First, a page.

AP: By presenting “Crimes of the Future”, do you have the impression of presenting an organ?

CRONENBERG: (Laughs) I present my kidney stones to the public. I say “It comes from inside my body.” How could it be more intimate? Yeah, I mean, that’s the metaphor. It’s the metaphor of the surgical organ in the film, an artist expressing his innermost thoughts, feelings and visions and everything in between. Clearly, you are vulnerable. You are incredibly vulnerable.

AP: This is your first film in eight years. What do you think of how the cinematic landscape has changed?

CRONENBERG: One of the things that brought me back to cinema was Netflix and the idea of ​​streaming and a streaming series. I tried to make one. I thought to myself, well, it’s not really cinema, but it’s cinema nonetheless. It’s a different kind of cinema, seriously different. I thought, well, that’s a whole different ball game, and yet it’s still cinema. I mean, my idea of ​​cinema. I think theaters are dead. I think they will be a niche for superhero movies. I haven’t been to the cinema for decades. You know, I just prefer to watch it at home. And TVs have gotten so good, sound systems have gotten so good that I challenge anyone who says you can’t have a true cinematic experience at home. I absolutely disagree.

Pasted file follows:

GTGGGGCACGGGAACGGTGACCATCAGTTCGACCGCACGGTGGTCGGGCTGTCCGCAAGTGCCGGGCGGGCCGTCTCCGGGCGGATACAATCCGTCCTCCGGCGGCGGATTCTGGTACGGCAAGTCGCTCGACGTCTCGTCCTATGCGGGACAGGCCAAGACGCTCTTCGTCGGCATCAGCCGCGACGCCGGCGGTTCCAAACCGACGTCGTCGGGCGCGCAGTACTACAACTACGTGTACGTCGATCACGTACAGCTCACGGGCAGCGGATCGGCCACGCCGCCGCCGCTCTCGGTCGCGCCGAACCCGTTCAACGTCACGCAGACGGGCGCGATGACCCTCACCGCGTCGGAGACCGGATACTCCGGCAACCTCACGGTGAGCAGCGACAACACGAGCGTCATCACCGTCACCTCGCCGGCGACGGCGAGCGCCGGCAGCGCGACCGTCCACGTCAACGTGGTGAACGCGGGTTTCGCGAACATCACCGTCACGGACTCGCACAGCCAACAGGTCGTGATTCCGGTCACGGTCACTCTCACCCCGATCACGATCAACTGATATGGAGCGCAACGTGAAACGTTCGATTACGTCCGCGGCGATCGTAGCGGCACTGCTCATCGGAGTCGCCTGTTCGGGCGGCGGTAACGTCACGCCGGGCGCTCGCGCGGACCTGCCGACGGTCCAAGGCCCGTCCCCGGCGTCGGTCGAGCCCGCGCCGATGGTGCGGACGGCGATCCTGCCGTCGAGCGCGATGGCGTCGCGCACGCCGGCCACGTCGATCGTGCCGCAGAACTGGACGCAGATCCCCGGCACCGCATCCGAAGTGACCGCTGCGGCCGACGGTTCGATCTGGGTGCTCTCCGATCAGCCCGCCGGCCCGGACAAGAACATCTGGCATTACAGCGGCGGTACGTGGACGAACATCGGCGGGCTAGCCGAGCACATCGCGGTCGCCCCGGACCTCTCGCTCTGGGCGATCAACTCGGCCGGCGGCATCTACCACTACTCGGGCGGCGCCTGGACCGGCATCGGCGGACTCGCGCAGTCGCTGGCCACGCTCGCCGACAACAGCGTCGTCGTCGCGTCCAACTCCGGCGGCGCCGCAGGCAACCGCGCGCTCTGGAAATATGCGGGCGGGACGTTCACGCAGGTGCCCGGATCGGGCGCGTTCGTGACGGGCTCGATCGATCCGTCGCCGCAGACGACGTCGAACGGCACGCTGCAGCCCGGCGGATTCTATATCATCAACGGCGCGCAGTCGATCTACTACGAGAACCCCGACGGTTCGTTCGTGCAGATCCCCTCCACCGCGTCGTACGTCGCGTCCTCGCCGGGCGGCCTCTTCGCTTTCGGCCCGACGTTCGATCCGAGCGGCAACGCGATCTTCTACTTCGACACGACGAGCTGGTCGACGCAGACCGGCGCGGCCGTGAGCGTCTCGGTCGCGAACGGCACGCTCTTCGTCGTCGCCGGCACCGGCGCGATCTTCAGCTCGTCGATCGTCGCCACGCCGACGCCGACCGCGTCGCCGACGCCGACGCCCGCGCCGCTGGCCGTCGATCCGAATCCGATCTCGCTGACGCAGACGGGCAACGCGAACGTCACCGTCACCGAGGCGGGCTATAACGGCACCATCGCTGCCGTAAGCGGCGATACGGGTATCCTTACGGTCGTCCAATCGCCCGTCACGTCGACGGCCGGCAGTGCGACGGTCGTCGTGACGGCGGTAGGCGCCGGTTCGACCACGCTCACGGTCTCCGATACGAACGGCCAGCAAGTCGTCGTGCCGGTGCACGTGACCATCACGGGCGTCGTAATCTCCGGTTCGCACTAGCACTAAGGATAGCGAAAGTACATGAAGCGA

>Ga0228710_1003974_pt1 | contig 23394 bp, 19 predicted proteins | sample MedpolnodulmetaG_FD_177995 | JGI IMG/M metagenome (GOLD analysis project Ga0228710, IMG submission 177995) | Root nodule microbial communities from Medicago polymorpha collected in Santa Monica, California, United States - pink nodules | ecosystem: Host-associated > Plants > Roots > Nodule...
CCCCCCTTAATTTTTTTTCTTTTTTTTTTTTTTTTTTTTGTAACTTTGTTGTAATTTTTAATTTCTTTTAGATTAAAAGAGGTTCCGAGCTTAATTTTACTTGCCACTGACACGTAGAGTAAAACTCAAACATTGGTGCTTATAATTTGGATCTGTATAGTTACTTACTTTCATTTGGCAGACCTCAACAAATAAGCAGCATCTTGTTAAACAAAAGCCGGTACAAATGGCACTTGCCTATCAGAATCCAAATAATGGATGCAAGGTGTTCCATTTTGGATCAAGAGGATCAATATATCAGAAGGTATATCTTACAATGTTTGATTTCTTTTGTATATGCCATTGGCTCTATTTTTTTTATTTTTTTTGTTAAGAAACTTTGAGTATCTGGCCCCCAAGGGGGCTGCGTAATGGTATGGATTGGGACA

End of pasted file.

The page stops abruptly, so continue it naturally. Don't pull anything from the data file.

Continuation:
AP: “Crimes of the Future” depends in part on how far Saul Tenser is willing to go for his art. Do you think a lot about death?

CRONENBERG: I’ve always thought about death. I don’t think you can be a human being without thinking about death. Ever since I was a kid and a pet died, you think, what happened? Where is this cat? You realize that not only are you going to die, but your parents are going to die. I still remember when I had this discussion with my parents. So it’s always a question. At my age, I wouldn’t say that’s more of a question, except you have a lot of friends who are dying now, who are exactly your age. Every time I look in the papers, there’s a guy I used to know—William Hurt, for example, or Ivan Reitman—and they’re younger than me. You can’t do much more than recognize that, yes, you’re going to die. Beyond that, what can you say? I always thought in the novels where it would be written for a living author “Born in 1943…”. It’s as if the dashboard is waiting for you. It is waiting for you to be filled. And I say: “(Expletive) you, I am not going to die. I’m not going to tell you when I’m going to die.